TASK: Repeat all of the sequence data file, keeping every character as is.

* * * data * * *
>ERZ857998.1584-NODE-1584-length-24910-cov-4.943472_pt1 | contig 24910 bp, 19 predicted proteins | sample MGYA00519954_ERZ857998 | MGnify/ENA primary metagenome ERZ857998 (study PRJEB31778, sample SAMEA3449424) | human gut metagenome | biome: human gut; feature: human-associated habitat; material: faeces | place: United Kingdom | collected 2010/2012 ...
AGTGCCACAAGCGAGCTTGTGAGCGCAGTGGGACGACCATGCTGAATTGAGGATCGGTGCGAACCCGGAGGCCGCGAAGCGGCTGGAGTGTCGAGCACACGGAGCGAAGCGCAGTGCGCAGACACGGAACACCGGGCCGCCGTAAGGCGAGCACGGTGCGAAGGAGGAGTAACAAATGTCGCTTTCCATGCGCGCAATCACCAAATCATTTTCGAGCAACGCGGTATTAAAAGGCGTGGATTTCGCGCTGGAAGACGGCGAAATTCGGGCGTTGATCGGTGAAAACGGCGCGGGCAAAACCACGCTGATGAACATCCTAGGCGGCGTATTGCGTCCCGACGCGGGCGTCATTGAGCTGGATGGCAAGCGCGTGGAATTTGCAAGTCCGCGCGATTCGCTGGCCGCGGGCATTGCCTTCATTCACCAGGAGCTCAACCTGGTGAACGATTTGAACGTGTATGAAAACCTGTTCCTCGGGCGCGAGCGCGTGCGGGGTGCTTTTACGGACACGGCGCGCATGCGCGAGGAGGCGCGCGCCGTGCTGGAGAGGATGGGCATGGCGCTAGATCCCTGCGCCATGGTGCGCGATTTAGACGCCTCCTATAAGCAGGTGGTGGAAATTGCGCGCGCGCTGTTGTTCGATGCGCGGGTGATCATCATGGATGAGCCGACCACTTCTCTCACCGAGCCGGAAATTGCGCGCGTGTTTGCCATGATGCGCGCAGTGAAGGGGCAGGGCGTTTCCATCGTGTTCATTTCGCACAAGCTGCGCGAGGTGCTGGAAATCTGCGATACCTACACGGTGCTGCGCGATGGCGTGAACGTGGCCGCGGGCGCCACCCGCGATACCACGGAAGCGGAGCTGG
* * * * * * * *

>ERZ857998.1584-NODE-1584-length-24910-cov-4.943472_pt1 | contig 24910 bp, 19 predicted proteins | sample MGYA00519954_ERZ857998 | MGnify/ENA primary metagenome ERZ857998 (study PRJEB31778, sample SAMEA3449424) | human gut metagenome | biome: human gut; feature: human-associated habitat; material: faeces | place: United Kingdom | collected 2010/2012 ...
AGTGCCACAAGCGAGCTTGTGAGCGCAGTGGGACGACCATGCTGAATTGAGGATCGGTGCGAACCCGGAGGCCGCGAAGCGGCTGGAGTGTCGAGCACACGGAGCGAAGCGCAGTGCGCAGACACGGAACACCGGGCCGCCGTAAGGCGAGCACGGTGCGAAGGAGGAGTAACAAATGTCGCTTTCCATGCGCGCAATCACCAAATCATTTTCGAGCAACGCGGTATTAAAAGGCGTGGATTTCGCGCTGGAAGACGGCGAAATTCGGGCGTTGATCGGTGAAAACGGCGCGGGCAAAACCACGCTGATGAACATCCTAGGCGGCGTATTGCGTCCCGACGCGGGCGTCATTGAGCTGGATGGCAAGCGCGTGGAATTTGCAAGTCCGCGCGATTCGCTGGCCGCGGGCATTGCCTTCATTCACCAGGAGCTCAACCTGGTGAACGATTTGAACGTGTATGAAAACCTGTTCCTCGGGCGCGAGCGCGTGCGGGGTGCTTTTACGGACACGGCGCGCATGCGCGAGGAGGCGCGCGCCGTGCTGGAGAGGATGGGCATGGCGCTAGATCCCTGCGCCATGGTGCGCGATTTAGACGCCTCCTATAAGCAGGTGGTGGAAATTGCGCGCGCGCTGTTGTTCGATGCGCGGGTGATCATCATGGATGAGCCGACCACTTCTCTCACCGAGCCGGAAATTGCGCGCGTGTTTGCCATGATGCGCGCAGTGAAGGGGCAGGGCGTTTCCATCGTGTTCATTTCGCACAAGCTGCGCGAGGTGCTGGAAATCTGCGATACCTACACGGTGCTGCGCGATGGCGTGAACGTGGCCGCGGGCGCCACCCGCGATACCACGGAAGCGGAGCTGG